Word of caution in the travel sector
Travel demand has taken off — with travel companies Airbnb and Marriott reporting their strongest recovery since the start of COVID — jumping over 4.7% and 7.7%, respectively, yesterday.
But direct competitor Expedia (NASDAQ:EXPE) hasn’t shared in their fortunes — falling 0.5% after reporting worse-than-expected earnings.
- Rising: Airbnb reported record nights booked in the previous quarter — surpassing 2019 stays.
- Falling: Expedia’s stayed nights were down 30% from the same period in 2019.
Pricing power: Strong travel demand has given hotel operators and rental owners the ability to increase prices:
- In March, daily U.S. hotel rates were up 11%, according to STR data (WSJ).
- In the first quarter, Airbnb’s booking value per night rose 37% compared to the same period in 2019.
Airbnb previously attributed this growth to increasing interest in larger homes — and “modest evidence” of hosts raising prices (Insider).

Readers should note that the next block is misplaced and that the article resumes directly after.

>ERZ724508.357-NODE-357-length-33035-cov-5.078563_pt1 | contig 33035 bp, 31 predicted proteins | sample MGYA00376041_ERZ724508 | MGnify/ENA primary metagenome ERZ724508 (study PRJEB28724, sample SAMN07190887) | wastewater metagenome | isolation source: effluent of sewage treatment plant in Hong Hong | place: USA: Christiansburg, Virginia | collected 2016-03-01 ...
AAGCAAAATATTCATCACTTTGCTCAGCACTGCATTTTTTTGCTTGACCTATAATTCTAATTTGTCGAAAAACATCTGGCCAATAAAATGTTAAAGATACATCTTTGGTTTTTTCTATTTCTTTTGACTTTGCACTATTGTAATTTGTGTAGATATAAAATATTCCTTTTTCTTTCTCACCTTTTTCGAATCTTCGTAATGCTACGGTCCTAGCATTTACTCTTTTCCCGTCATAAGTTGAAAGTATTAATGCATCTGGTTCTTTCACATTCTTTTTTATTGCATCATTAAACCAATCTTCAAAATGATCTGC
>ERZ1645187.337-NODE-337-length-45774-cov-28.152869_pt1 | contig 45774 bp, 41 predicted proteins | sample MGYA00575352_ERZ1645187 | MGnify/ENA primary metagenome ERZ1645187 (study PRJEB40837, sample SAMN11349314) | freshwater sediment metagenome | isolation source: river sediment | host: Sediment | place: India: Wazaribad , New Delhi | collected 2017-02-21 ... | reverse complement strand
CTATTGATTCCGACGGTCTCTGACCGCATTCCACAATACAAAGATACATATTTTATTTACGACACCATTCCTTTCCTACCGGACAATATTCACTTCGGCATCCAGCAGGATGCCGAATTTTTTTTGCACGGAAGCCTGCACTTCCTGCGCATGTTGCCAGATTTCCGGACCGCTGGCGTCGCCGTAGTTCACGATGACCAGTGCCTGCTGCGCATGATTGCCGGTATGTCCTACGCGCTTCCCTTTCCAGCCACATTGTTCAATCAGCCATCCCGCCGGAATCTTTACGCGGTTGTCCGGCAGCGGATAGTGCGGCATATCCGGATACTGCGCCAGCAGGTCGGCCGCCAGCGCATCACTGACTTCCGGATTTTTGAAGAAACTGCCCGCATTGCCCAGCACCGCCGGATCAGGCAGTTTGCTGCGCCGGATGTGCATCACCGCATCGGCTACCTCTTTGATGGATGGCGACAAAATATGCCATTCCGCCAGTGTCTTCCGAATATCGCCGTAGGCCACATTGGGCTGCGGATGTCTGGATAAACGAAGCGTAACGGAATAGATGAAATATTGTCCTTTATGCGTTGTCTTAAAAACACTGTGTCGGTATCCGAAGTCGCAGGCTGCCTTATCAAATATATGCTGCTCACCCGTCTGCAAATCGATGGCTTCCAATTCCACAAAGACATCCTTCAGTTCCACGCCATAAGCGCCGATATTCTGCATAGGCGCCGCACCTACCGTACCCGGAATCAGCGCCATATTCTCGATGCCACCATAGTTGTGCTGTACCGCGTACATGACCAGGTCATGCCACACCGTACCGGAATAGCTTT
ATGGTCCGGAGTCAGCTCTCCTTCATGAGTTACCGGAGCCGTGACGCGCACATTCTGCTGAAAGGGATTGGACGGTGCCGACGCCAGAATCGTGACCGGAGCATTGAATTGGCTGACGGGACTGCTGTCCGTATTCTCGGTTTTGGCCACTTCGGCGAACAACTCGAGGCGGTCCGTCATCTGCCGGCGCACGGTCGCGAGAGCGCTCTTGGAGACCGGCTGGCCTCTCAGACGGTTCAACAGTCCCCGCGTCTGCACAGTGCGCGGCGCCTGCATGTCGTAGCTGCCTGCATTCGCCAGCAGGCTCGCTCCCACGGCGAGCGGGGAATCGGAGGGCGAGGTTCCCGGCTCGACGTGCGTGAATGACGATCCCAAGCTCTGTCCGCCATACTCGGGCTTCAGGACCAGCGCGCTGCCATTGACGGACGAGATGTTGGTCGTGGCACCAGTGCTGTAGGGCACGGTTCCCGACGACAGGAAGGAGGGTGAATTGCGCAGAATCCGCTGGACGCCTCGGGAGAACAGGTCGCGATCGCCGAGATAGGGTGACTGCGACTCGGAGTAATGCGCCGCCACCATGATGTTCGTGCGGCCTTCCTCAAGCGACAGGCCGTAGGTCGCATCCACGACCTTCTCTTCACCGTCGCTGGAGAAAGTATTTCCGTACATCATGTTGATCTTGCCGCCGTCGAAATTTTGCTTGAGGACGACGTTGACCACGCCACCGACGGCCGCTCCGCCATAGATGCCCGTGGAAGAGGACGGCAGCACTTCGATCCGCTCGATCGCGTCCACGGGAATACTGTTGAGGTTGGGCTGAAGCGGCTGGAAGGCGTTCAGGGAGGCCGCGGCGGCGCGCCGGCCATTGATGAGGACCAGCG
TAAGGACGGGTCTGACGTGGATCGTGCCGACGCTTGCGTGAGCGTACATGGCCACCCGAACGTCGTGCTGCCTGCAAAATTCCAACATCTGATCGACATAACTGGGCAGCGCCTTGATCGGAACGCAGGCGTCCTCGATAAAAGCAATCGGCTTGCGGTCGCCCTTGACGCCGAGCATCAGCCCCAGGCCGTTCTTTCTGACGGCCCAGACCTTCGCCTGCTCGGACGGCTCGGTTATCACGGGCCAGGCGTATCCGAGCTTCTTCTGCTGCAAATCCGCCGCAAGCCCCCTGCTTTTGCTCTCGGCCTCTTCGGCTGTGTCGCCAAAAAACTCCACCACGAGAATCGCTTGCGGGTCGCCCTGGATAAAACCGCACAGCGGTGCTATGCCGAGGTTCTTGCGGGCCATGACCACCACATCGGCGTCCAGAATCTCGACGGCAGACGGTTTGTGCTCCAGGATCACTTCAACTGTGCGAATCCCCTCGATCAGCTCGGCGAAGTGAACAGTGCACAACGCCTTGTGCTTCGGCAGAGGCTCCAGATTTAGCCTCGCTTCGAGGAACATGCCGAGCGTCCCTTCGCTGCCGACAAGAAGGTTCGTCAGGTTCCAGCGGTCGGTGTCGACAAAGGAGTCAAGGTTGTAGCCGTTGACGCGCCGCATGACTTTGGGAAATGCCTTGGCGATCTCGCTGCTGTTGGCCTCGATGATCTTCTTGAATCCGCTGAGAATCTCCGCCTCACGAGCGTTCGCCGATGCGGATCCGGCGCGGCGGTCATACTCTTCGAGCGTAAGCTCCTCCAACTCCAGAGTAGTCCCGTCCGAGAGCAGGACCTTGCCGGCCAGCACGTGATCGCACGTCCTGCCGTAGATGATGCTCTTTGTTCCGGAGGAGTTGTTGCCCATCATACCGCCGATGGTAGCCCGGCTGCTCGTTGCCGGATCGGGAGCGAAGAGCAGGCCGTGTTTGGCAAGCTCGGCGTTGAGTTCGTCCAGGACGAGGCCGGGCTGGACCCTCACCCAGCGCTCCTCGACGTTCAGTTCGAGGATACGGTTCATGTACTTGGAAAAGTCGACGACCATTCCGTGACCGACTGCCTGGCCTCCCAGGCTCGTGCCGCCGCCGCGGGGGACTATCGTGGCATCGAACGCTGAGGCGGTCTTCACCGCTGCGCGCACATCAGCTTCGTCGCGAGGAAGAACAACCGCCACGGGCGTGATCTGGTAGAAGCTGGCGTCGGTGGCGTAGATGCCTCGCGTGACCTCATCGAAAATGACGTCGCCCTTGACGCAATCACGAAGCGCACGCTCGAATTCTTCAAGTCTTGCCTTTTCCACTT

But late last year, Airbnb forecasted its average daily rates on short-term rentals to fall 4% in 2022. If travel demand falls, prices would be a risk of falling further.
The Airbnb bear case: In 2019, Airbnb held 19% of the vacation rental market — gaining ground on hotel operators like Hilton and Marriott. But investors might find a lack of upside potential in its valuation.
At a forward price-to-sales (P/S) multiple of 10.8x, Airbnb isn’t cheap compared to other travel companies.
- Valuation: Airbnb trades at a price-to-sales multiple 5x greater than Expedia’s.
- Growth concerns: It’s uncertain how long travel demand will keep up in the face of a potential recession.
Higher growth has helped Airbnb trade at higher valuations than competitors, but that could also work against it if travel slows down.